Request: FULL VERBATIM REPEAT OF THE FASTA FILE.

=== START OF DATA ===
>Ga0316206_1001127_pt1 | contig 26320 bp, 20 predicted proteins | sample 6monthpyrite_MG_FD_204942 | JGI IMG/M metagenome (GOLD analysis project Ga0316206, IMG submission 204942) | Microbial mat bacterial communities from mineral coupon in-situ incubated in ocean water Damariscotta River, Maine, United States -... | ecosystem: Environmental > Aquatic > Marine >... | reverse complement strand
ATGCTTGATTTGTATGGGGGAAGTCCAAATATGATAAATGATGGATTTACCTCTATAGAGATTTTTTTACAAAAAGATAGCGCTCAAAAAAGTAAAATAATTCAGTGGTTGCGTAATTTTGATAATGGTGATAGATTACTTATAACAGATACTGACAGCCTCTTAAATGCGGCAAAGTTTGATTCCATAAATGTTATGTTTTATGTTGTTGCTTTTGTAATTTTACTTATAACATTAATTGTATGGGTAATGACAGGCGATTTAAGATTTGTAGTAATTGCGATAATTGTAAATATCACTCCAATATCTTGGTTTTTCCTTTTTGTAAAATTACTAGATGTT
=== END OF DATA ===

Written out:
>Ga0316206_1001127_pt1 | contig 26320 bp, 20 predicted proteins | sample 6monthpyrite_MG_FD_204942 | JGI IMG/M metagenome (GOLD analysis project Ga0316206, IMG submission 204942) | Microbial mat bacterial communities from mineral coupon in-situ incubated in ocean water Damariscotta River, Maine, United States -... | ecosystem: Environmental > Aquatic > Marine >... | reverse complement strand
ATGCTTGATTTGTATGGGGGAAGTCCAAATATGATAAATGATGGATTTACCTCTATAGAGATTTTTTTACAAAAAGATAGCGCTCAAAAAAGTAAAATAATTCAGTGGTTGCGTAATTTTGATAATGGTGATAGATTACTTATAACAGATACTGACAGCCTCTTAAATGCGGCAAAGTTTGATTCCATAAATGTTATGTTTTATGTTGTTGCTTTTGTAATTTTACTTATAACATTAATTGTATGGGTAATGACAGGCGATTTAAGATTTGTAGTAATTGCGATAATTGTAAATATCACTCCAATATCTTGGTTTTTCCTTTTTGTAAAATTACTAGATGTT